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Author Notes: I am always looking for fun variations to the foods I know so well from growing up southern. I was particularly excited when I discovered Gulai Sayur, an Indonesian curry starring my beloved collard greens. You trade out the "pot-likker" for a delicious "coconut broth", creating a flavor that is familiar, yet a far cry from Atlanta and our soul food. I serve mine over some old-school hoecakes, spiced up to suit the hybrid flavors.
It's worth pointing out that you can make your own curry paste, self-rising flour (Food52 has a great article on this one), broth, cajun spice blend, sriracha, baking powder...maybe even your own coconut milk, if you are one of the lucky ones with a Vitamix. I make what I can from scratch because it is cost effective as well as WAY FUN and an excuse to never leave the kitchen. The additional bonus with this dish (for me, at least) is that it is vegetarian/vegan friendly! But there is nothing stopping you from adding a ham hock or a little fish sauce, if that's your style. - Leigh Amelia
Makes a mess o' greens
Slightly Southern Gulai Sayu, discovered on and adapted from Saveur
- 4 tablespoons peanut oil
- 1 tablespoon curry paste
- 1 3 inch piece ginger, peeled and grated
- 1 yellow onion, chopped
- 3 shallots, sliced
- 3 cloves garlic, sliced
- 1 - 2 tablespoons brown sugar, to taste
- 2 tablespoons tamari sauce (or Worcestershire if you prefer)
- salt and pepper, to taste, plus more for finishing
- 14 ounces (or 1 can of) coconut milk
- 1 cup vegetable broth
- 2 - 3 bunches collard greens, stemmed and cut into a thick chiffonade
- 1 bunch scallions, sliced
- Louisiana hot sauce and sriracha, to taste
- Heat oil in a large pot over medium heat.
- Add onions and shallots. Cook til translucent, about five to seven minutes.
- Add curry paste and ginger. Stir fry til fragrant, less than a minute.
- Add sugar, salt, pepper, tamari, coconut milk, and broth. Bring to a simmer, adjusting heat as necessary.
- Dump in those collards! Coat them in the curry broth. Cook about 45 minutes over medium, stirring occasionally. Make those hoecakes while you wait!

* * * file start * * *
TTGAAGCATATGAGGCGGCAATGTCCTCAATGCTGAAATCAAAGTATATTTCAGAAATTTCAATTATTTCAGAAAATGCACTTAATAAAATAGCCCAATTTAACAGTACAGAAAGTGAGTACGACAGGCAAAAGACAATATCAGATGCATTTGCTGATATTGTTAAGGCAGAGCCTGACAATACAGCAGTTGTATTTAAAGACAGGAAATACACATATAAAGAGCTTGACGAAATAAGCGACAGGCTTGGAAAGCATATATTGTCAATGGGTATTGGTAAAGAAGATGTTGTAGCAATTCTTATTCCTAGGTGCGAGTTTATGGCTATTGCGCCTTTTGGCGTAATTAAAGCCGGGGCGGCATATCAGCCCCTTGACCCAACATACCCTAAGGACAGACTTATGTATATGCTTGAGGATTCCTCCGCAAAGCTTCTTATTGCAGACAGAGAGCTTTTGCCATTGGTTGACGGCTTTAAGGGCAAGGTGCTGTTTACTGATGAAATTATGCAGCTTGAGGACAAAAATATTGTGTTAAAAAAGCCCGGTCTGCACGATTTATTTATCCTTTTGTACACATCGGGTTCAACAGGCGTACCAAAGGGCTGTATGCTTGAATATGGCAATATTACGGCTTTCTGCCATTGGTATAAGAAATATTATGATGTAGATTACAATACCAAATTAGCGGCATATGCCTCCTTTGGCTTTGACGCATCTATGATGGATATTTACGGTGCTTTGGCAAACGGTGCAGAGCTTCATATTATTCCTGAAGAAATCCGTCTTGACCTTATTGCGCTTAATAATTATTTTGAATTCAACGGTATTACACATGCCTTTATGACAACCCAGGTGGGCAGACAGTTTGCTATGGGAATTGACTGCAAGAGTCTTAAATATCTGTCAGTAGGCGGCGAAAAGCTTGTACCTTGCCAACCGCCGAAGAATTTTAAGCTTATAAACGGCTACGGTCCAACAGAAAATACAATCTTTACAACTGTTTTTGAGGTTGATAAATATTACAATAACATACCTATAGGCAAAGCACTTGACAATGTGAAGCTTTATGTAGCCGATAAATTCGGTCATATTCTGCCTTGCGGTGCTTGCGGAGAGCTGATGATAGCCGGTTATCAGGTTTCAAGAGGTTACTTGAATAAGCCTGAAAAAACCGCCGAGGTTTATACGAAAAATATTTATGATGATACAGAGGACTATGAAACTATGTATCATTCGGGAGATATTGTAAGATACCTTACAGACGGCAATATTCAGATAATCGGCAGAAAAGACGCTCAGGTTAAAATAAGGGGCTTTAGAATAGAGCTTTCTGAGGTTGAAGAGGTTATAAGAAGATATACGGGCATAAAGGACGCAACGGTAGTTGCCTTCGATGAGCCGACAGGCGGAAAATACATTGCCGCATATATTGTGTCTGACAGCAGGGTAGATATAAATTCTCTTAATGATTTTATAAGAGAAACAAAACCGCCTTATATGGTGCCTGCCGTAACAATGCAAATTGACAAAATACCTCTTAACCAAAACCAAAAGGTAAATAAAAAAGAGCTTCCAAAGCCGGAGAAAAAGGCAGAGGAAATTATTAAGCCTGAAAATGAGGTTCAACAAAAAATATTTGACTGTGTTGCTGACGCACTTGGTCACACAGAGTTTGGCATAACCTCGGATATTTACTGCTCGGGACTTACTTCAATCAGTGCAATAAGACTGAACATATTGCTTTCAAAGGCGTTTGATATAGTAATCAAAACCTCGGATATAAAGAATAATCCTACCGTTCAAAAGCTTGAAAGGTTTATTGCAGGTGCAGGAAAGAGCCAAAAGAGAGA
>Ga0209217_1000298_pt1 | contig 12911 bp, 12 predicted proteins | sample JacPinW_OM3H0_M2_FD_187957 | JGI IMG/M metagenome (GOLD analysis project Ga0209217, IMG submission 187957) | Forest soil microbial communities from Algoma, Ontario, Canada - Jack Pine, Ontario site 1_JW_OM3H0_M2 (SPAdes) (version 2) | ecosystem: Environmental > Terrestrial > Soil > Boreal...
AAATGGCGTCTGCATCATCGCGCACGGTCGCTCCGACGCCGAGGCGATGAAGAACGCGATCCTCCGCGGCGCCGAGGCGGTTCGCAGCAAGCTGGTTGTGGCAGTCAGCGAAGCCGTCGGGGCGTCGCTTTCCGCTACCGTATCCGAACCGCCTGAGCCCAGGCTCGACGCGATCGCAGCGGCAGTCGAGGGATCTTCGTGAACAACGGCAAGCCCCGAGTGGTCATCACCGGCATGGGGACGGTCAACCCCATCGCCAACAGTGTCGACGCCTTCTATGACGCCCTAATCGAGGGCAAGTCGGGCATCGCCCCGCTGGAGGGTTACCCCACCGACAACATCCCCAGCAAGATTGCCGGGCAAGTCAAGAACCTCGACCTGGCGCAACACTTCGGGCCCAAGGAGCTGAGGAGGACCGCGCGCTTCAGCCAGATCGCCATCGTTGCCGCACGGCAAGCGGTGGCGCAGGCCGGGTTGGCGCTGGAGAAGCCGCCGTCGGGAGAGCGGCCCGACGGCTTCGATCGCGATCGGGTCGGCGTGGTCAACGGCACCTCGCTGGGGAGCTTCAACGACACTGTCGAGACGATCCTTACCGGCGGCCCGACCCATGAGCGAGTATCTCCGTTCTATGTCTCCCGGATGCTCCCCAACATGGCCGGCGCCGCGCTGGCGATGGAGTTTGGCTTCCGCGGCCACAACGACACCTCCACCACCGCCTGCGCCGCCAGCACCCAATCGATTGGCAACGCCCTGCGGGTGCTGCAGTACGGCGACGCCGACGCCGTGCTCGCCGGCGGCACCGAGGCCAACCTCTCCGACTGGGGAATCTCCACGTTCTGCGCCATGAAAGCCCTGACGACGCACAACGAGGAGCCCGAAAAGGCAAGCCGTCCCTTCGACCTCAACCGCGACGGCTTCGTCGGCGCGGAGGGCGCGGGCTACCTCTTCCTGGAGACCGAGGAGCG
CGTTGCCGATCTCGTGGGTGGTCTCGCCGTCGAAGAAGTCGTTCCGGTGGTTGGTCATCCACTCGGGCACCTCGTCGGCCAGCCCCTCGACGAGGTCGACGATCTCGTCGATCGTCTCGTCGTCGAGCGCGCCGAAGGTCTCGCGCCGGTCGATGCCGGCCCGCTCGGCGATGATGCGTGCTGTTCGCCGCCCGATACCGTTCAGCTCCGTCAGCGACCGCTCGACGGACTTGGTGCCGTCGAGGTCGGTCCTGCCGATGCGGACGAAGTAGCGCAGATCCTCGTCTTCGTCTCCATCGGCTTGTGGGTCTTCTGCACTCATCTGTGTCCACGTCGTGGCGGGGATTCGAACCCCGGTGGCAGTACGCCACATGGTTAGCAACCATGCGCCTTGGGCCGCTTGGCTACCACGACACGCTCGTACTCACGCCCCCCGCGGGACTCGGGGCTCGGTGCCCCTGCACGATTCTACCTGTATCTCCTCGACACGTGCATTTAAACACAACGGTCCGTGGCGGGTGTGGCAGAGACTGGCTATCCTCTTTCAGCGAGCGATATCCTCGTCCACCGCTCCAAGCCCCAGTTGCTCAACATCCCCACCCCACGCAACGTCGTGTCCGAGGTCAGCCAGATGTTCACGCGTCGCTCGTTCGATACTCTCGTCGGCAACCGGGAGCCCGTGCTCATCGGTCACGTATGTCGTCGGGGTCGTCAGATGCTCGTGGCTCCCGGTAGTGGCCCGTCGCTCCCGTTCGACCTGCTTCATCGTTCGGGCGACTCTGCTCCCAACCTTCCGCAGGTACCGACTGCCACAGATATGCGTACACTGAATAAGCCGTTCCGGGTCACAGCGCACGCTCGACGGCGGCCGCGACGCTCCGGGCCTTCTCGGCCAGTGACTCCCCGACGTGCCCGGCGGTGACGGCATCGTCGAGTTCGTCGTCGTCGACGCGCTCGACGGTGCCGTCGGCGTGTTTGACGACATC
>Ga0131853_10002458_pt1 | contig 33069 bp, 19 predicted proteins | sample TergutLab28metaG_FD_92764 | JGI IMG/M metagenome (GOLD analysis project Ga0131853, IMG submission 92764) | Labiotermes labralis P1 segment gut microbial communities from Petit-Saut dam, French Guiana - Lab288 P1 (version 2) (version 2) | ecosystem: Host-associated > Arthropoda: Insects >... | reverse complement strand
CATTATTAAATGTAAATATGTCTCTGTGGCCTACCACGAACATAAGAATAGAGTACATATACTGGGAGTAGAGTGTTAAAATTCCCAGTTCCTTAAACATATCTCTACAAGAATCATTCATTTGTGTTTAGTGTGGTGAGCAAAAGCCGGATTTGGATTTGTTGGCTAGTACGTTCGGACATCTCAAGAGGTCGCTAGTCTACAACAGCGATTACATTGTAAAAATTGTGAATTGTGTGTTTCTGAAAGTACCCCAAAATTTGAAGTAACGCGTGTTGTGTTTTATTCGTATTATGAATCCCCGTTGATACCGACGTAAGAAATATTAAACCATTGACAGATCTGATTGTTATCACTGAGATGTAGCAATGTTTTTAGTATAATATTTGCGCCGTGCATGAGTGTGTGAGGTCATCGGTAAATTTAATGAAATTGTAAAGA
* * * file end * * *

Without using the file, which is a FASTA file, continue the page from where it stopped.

- When the greens are soft, season with more salt and pepper. Serve steaming over your hoecakes, topped with the sliced scallions. Finish with lots of vinegary southern hot sauce and sriracha.
Thai Chili Hoecakes, a traditional recipe re-worked
- 1 cup self-rising flour
- 1 cup cornmeal
- 1 teaspoon baking powder
- 1/2 teaspoon salt, plus more for finishing
- 1 cup buttermilk
- 1/3 cup water
- 1/4 cup vegetable oil
- 1 tablespoon oil, your preferred type for frying
- 1 or 2 pat(s) of butter, depending on skillet size and love of butter
- 3 - 4 red Thai chilis, minced (de-seeded or not, depending on your heat preference)
- 2 eggs
- 1/2 bunch cilantro leaves, chopped
- Combine dry ingredients in a medium bowl or one of those extra-large measuring cups. Something with a pour spout will be helpful here.
- Whisk wet ingredients in a separate bowl until emulsified. Just use a fork.
- Beat in the eggs til combined.
- Stir in those chilis.
- Heat your oil and butter over medium heat in a cast iron skillet.
- Cut wet ingredients into dry ingredients (I'm serious, all we need here is a fork).
- You can check the heat of the skillet by flicking a bit of batter into it, and when the batter sizzles you are good to go. Once it's sizzling, drop or pour about two tablespoons of batter into the heat. This is no time to be a stickler - different sizes and shapes are how it works best. Work in batches, adding about a teaspoon more both oil and butter each new batch. It should take about 3 minutes per side to cook these mini savory pancakes, but we are going for a bit on the "done" end to complement the greens. Try it a few times and see what you prefer. Any imperfects can wind up in your breakfast tomorrow morning.
- Drain the cakes on brown paper bags and sprinkle them with salt and chopped cilantro while they wait.
- Plate and pour on those collards!
- This recipe was entered in the contest for Your Best Dark, Leafy Greens
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